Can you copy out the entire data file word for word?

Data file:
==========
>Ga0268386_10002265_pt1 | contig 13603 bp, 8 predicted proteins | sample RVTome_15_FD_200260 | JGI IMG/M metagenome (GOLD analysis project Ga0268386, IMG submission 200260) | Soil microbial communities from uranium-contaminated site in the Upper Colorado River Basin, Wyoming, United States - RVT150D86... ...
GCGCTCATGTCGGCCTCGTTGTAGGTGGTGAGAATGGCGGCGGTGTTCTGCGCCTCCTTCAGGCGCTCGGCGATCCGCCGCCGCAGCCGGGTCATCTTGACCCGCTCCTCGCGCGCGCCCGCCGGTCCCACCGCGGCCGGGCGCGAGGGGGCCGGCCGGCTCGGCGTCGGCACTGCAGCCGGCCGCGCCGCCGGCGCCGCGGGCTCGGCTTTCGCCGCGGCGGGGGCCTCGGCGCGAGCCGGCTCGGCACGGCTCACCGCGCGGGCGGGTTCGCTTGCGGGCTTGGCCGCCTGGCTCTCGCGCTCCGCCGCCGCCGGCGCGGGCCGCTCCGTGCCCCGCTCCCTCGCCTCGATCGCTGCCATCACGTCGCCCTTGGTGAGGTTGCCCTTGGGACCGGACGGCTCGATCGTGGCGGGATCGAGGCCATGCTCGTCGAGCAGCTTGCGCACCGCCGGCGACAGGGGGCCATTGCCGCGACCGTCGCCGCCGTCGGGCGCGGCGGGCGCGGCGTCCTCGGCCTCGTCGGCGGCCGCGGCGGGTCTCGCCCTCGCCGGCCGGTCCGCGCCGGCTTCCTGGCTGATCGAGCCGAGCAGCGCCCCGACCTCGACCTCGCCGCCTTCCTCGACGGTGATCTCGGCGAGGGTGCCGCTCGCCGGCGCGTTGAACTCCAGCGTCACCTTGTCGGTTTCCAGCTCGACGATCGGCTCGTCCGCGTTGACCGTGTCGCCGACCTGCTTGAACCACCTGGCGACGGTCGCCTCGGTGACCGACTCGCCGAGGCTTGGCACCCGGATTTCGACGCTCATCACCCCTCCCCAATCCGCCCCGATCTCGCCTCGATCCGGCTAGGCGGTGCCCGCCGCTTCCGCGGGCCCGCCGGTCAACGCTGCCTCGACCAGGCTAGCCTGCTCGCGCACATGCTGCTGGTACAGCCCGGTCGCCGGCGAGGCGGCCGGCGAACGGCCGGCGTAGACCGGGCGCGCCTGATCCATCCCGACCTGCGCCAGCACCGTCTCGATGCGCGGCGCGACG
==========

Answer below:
>Ga0268386_10002265_pt1 | contig 13603 bp, 8 predicted proteins | sample RVTome_15_FD_200260 | JGI IMG/M metagenome (GOLD analysis project Ga0268386, IMG submission 200260) | Soil microbial communities from uranium-contaminated site in the Upper Colorado River Basin, Wyoming, United States - RVT150D86... ...
GCGCTCATGTCGGCCTCGTTGTAGGTGGTGAGAATGGCGGCGGTGTTCTGCGCCTCCTTCAGGCGCTCGGCGATCCGCCGCCGCAGCCGGGTCATCTTGACCCGCTCCTCGCGCGCGCCCGCCGGTCCCACCGCGGCCGGGCGCGAGGGGGCCGGCCGGCTCGGCGTCGGCACTGCAGCCGGCCGCGCCGCCGGCGCCGCGGGCTCGGCTTTCGCCGCGGCGGGGGCCTCGGCGCGAGCCGGCTCGGCACGGCTCACCGCGCGGGCGGGTTCGCTTGCGGGCTTGGCCGCCTGGCTCTCGCGCTCCGCCGCCGCCGGCGCGGGCCGCTCCGTGCCCCGCTCCCTCGCCTCGATCGCTGCCATCACGTCGCCCTTGGTGAGGTTGCCCTTGGGACCGGACGGCTCGATCGTGGCGGGATCGAGGCCATGCTCGTCGAGCAGCTTGCGCACCGCCGGCGACAGGGGGCCATTGCCGCGACCGTCGCCGCCGTCGGGCGCGGCGGGCGCGGCGTCCTCGGCCTCGTCGGCGGCCGCGGCGGGTCTCGCCCTCGCCGGCCGGTCCGCGCCGGCTTCCTGGCTGATCGAGCCGAGCAGCGCCCCGACCTCGACCTCGCCGCCTTCCTCGACGGTGATCTCGGCGAGGGTGCCGCTCGCCGGCGCGTTGAACTCCAGCGTCACCTTGTCGGTTTCCAGCTCGACGATCGGCTCGTCCGCGTTGACCGTGTCGCCGACCTGCTTGAACCACCTGGCGACGGTCGCCTCGGTGACCGACTCGCCGAGGCTTGGCACCCGGATTTCGACGCTCATCACCCCTCCCCAATCCGCCCCGATCTCGCCTCGATCCGGCTAGGCGGTGCCCGCCGCTTCCGCGGGCCCGCCGGTCAACGCTGCCTCGACCAGGCTAGCCTGCTCGCGCACATGCTGCTGGTACAGCCCGGTCGCCGGCGAGGCGGCCGGCGAACGGCCGGCGTAGACCGGGCGCGCCTGATCCATCCCGACCTGCGCCAGCACCGTCTCGATGCGCGGCGCGACG